Most images of child soldiers that are made public come from Africa, Asia and Latin America, and sometimes from the Middle East. But some teenage soldiers may come from a neighbourhood near you: regular armies in the West recruit young people as career soldiers who may be sent into action before they are 18 (as the UK army routinely does).

And certainly Europe has experience of unofficial child soldiers. In Kosovo, a 14-year-old girl said: ‘I’m not afraid. We are prepared to fight. We don’t do the cooking here, we fight alongside our friends’.

E ,16, came from the United States to fight for the guerrilla Kosovo Liberation Army. She said: ‘Why should I look forward to living when my sisters are being raped and when children are dying of starvation in their mother’s arms? I’ll die happy if the first bullet kills me. I will die for the freedom of Kosovo.’ Her father had been with the KLA since early 1998.

It’s not known whether the Yugoslav armed forces in Kosovo included minors, but there’s evidence to suggest that Serb paramilitary forces did. One 15-year-old ethnic Serb from the Former Yugoslav Republic of Macedonia testified: ‘I live in a village near Skopje, but for the last five months I’ve been in Nis (Serbia) and I work there. I prepare the weapons, I write reports from the field and I cook. I work for the Serb Tigers. There are 100 of us from Macedonia but we are all Serbs’.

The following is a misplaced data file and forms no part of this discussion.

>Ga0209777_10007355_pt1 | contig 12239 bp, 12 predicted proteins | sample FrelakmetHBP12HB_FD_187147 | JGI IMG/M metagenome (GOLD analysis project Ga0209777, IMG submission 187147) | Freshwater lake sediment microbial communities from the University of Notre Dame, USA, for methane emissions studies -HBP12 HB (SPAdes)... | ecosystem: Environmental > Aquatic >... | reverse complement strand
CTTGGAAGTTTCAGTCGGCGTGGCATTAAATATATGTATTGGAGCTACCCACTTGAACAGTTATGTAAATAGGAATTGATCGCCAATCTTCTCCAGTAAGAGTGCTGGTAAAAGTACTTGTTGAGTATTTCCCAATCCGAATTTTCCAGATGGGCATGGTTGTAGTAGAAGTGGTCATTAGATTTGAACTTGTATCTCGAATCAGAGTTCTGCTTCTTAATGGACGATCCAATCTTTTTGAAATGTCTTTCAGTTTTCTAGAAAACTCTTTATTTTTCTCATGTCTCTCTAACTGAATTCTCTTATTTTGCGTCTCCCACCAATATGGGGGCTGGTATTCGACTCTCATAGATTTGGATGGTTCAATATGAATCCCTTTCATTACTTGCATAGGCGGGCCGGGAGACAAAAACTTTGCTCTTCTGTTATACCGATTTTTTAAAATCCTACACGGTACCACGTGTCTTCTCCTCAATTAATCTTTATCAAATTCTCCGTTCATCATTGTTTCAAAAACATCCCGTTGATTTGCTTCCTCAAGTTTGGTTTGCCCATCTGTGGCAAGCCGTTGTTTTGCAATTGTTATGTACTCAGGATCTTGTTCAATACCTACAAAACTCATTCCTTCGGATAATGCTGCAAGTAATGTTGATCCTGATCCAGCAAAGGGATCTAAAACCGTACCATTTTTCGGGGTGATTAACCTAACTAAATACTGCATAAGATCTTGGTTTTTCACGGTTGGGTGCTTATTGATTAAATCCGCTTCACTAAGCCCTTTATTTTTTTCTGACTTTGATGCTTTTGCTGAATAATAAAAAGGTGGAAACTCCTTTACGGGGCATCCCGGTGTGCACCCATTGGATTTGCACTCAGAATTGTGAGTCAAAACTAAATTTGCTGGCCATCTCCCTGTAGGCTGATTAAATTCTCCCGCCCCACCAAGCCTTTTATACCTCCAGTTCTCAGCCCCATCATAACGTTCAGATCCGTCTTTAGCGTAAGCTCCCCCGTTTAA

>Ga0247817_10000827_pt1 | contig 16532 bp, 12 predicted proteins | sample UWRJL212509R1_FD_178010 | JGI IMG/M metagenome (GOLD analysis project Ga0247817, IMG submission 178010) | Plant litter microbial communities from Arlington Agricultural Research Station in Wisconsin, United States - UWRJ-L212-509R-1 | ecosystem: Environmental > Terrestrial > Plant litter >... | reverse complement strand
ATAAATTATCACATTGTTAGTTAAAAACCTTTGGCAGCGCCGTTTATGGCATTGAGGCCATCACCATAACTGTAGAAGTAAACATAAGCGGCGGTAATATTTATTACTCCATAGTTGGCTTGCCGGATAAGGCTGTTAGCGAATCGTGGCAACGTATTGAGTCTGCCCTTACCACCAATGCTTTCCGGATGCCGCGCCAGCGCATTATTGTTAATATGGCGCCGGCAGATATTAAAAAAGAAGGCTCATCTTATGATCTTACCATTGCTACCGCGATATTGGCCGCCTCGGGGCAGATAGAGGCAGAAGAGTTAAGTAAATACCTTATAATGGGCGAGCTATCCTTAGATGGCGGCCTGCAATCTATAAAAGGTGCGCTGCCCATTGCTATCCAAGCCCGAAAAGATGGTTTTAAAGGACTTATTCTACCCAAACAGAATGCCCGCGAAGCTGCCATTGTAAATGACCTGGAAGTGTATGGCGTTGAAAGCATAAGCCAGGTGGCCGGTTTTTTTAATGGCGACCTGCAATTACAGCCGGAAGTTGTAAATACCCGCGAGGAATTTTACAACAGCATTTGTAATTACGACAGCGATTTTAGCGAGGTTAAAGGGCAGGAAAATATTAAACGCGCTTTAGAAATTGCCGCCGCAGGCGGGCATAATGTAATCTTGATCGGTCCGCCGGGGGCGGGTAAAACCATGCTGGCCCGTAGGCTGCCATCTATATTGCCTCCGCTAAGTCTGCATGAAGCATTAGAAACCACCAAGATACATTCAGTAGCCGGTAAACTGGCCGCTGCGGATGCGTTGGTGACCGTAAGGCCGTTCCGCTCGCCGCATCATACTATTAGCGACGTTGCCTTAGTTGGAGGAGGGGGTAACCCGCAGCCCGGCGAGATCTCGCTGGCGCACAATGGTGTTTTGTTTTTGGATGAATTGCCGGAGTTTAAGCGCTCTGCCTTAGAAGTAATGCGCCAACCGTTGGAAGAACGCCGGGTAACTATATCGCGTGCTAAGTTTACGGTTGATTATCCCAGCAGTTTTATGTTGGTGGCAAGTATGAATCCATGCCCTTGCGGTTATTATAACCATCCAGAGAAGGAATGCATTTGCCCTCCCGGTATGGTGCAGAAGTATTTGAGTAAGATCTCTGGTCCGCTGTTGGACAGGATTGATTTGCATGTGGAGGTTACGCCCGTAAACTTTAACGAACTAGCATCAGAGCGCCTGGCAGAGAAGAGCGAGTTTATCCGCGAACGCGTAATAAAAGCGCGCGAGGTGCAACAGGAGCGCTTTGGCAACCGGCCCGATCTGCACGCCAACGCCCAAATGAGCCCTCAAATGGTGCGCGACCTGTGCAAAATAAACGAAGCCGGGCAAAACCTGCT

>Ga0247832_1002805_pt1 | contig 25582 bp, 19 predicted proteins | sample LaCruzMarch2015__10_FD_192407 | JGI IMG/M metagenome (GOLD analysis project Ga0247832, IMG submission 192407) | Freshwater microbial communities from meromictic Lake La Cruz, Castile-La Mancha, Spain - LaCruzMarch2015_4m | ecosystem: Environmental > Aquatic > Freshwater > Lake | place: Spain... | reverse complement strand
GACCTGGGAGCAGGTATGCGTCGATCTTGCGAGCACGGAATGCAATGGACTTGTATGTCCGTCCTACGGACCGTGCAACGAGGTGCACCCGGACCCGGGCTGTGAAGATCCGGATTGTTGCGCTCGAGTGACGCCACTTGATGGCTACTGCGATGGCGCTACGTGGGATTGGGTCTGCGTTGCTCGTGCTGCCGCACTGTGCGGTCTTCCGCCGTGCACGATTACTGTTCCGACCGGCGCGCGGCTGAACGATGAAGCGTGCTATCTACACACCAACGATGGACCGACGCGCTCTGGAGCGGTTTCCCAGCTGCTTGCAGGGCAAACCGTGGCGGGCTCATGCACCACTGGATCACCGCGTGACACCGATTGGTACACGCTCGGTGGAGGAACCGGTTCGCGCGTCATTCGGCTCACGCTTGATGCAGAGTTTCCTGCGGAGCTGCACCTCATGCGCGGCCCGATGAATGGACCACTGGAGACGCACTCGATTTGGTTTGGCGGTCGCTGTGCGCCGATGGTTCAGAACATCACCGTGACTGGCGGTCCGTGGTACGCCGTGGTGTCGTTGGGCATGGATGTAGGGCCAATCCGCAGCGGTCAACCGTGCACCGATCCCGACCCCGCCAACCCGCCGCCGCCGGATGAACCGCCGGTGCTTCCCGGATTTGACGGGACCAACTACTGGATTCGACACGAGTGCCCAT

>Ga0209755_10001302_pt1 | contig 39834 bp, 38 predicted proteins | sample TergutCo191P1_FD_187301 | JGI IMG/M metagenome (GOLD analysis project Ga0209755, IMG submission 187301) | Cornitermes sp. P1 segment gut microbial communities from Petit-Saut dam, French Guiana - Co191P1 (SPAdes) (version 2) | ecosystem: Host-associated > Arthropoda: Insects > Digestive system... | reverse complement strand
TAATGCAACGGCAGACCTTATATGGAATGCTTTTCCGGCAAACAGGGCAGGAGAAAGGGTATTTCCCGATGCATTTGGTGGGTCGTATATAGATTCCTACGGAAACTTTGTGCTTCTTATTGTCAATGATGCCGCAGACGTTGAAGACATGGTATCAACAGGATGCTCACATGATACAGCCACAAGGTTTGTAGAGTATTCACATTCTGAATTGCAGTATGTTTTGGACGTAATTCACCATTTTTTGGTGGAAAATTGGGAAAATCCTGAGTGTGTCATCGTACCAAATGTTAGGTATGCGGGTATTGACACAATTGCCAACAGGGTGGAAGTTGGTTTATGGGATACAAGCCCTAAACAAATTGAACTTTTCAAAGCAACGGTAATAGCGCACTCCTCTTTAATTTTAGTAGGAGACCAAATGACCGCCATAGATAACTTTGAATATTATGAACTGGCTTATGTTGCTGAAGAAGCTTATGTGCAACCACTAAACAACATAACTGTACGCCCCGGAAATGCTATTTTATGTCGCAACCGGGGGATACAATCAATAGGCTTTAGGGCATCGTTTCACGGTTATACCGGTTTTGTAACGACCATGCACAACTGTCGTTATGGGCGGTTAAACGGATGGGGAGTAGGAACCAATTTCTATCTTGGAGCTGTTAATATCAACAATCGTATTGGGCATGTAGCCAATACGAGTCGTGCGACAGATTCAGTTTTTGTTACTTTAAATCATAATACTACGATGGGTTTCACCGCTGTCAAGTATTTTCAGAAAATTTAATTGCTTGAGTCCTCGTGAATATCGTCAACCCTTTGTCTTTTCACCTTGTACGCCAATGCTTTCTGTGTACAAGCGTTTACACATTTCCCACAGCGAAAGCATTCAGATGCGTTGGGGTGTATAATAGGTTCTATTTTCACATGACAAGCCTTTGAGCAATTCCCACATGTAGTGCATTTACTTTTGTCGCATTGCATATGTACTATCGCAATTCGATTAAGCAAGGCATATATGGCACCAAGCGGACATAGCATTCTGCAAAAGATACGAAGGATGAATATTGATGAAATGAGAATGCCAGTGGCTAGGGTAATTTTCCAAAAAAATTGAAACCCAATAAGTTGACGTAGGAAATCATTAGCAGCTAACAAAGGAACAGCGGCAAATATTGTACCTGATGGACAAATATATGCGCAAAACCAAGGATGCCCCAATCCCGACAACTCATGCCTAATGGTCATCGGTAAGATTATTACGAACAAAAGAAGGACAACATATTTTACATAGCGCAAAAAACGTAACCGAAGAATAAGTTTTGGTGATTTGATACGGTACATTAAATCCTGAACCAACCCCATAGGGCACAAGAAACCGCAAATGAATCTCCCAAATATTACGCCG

The KLA, for its part, recruited in a number of countries. It’s estimated that several hundred ethnic Albanian children from the Former Yugoslav Republic of Macedonia joined the KLA following recruitment announcements on television and promises of money in exchange for their services. The majority were boys but there were also girls. A 16-year-old boy said: ‘I’m Albanian. I will join the KLA – these are my brothers and my sisters. We must try to achieve our big dream: Great Albania. Three months ago, I was in the camps, but now I’m here in Skopje asking other people to join with me’.

At the end of the conflict in Kosovo, British soldiers from the KFOR peacekeeping force found (at the Lipljan Agricultural School, a Serb school south of Pristina) two classrooms which had been used to teach children about warfare. Display cabinets contained slides showing how to booby-trap books, cigarette packets and hay bales, and drawings were also found including diagrams on how to find and attack a tank’s weak spots and how to set a mine beneath the ground or in long grass.

All these words come from the lips of children who were fighters, and as such the victims of war; but all children who have experienced war at first hand are its victims too. An aid worker in Kosovo told a not unusual story:

‘While attending to a woman who had been severely wounded, a nine-year old girl called to the doctors. She was not able to speak clearly due to emotion and would not look the doctors in the face. She made the following statement. “I saw his brain in the grass and she [her mother] is lying to me [saying her father is still alive]. If you give me some water to drink and some bread maybe I will tell you how they killed my father and my grandfather and put my home on fire. I can’t go back there. We have slept three nights in the woods. We did not eat or drink. I’m cold. I’ll never see my father any more. I’ll never have a home. I just want to die. My village doesn’t exist any more. My school is burned. My brother is missing. I want to die.” ‘